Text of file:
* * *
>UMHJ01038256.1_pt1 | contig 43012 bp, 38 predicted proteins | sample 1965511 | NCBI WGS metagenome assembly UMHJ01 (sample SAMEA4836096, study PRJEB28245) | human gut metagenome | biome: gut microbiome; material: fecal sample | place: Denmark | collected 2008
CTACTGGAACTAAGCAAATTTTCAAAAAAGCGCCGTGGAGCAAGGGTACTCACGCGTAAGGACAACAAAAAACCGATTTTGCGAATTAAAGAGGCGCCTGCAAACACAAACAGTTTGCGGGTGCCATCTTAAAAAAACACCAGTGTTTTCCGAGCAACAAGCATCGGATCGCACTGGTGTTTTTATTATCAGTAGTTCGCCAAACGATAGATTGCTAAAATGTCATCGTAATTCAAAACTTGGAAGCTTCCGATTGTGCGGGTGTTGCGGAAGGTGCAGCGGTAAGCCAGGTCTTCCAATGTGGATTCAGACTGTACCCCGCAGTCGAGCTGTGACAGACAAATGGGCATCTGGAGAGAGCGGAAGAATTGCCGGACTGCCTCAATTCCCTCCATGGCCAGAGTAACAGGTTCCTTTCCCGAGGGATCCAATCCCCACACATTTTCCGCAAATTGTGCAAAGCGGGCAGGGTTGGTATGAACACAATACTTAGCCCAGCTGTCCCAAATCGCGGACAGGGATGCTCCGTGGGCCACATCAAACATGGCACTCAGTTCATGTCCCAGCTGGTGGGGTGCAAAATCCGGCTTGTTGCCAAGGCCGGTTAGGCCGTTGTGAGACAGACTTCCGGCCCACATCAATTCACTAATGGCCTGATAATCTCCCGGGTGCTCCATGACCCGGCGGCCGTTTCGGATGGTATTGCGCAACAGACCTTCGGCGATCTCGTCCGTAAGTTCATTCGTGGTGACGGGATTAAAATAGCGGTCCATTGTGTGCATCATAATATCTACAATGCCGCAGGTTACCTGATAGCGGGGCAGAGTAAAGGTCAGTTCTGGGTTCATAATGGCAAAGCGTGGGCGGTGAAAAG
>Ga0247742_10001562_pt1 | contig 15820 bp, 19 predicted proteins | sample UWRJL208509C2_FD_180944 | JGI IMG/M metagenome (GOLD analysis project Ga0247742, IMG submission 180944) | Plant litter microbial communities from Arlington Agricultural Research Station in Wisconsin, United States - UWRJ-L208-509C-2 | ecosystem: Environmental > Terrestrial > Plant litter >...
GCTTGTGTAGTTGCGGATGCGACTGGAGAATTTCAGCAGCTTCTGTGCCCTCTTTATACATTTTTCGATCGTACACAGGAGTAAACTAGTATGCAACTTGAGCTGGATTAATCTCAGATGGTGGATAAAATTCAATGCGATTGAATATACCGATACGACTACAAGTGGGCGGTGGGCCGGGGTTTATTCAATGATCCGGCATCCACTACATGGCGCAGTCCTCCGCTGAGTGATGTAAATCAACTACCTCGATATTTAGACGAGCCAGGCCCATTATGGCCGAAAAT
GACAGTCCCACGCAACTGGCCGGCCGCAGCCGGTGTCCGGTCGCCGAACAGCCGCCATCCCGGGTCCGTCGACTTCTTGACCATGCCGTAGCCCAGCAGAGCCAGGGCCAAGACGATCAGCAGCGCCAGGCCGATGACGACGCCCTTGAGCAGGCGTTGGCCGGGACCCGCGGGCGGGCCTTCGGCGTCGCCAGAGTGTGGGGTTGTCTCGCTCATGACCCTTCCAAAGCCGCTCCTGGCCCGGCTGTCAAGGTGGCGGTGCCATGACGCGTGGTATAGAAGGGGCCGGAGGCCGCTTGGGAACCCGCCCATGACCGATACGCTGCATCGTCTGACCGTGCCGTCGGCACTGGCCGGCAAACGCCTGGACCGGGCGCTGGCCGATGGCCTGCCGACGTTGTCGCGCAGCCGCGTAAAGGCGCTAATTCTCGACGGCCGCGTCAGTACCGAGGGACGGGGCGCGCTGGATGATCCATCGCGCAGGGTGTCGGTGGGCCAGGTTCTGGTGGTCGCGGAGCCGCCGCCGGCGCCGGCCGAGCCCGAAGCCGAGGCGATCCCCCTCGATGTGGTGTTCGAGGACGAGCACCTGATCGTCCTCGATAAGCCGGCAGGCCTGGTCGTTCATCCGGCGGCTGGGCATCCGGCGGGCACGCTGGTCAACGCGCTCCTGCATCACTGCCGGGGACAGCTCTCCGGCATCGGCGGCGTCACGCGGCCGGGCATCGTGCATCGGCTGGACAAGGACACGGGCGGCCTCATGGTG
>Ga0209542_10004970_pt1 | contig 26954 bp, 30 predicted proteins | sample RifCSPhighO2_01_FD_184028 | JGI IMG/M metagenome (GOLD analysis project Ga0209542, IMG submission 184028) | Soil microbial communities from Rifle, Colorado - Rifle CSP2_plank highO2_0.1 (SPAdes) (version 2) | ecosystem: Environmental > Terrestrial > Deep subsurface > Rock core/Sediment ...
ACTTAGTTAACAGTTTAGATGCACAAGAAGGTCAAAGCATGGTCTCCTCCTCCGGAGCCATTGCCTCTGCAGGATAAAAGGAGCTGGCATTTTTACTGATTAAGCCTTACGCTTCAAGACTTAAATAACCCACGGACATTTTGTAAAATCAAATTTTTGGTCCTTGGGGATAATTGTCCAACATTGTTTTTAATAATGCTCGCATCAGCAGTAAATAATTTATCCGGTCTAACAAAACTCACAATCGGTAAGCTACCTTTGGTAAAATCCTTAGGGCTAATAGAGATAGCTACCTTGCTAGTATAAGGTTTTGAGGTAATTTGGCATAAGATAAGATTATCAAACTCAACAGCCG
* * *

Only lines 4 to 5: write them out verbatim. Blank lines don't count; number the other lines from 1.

GCTTGTGTAGTTGCGGATGCGACTGGAGAATTTCAGCAGCTTCTGTGCCCTCTTTATACATTTTTCGATCGTACACAGGAGTAAACTAGTATGCAACTTGAGCTGGATTAATCTCAGATGGTGGATAAAATTCAATGCGATTGAATATACCGATACGACTACAAGTGGGCGGTGGGCCGGGGTTTATTCAATGATCCGGCATCCACTACATGGCGCAGTCCTCCGCTGAGTGATGTAAATCAACTACCTCGATATTTAGACGAGCCAGGCCCATTATGGCCGAAAAT
GACAGTCCCACGCAACTGGCCGGCCGCAGCCGGTGTCCGGTCGCCGAACAGCCGCCATCCCGGGTCCGTCGACTTCTTGACCATGCCGTAGCCCAGCAGAGCCAGGGCCAAGACGATCAGCAGCGCCAGGCCGATGACGACGCCCTTGAGCAGGCGTTGGCCGGGACCCGCGGGCGGGCCTTCGGCGTCGCCAGAGTGTGGGGTTGTCTCGCTCATGACCCTTCCAAAGCCGCTCCTGGCCCGGCTGTCAAGGTGGCGGTGCCATGACGCGTGGTATAGAAGGGGCCGGAGGCCGCTTGGGAACCCGCCCATGACCGATACGCTGCATCGTCTGACCGTGCCGTCGGCACTGGCCGGCAAACGCCTGGACCGGGCGCTGGCCGATGGCCTGCCGACGTTGTCGCGCAGCCGCGTAAAGGCGCTAATTCTCGACGGCCGCGTCAGTACCGAGGGACGGGGCGCGCTGGATGATCCATCGCGCAGGGTGTCGGTGGGCCAGGTTCTGGTGGTCGCGGAGCCGCCGCCGGCGCCGGCCGAGCCCGAAGCCGAGGCGATCCCCCTCGATGTGGTGTTCGAGGACGAGCACCTGATCGTCCTCGATAAGCCGGCAGGCCTGGTCGTTCATCCGGCGGCTGGGCATCCGGCGGGCACGCTGGTCAACGCGCTCCTGCATCACTGCCGGGGACAGCTCTCCGGCATCGGCGGCGTCACGCGGCCGGGCATCGTGCATCGGCTGGACAAGGACACGGGCGGCCTCATGGTG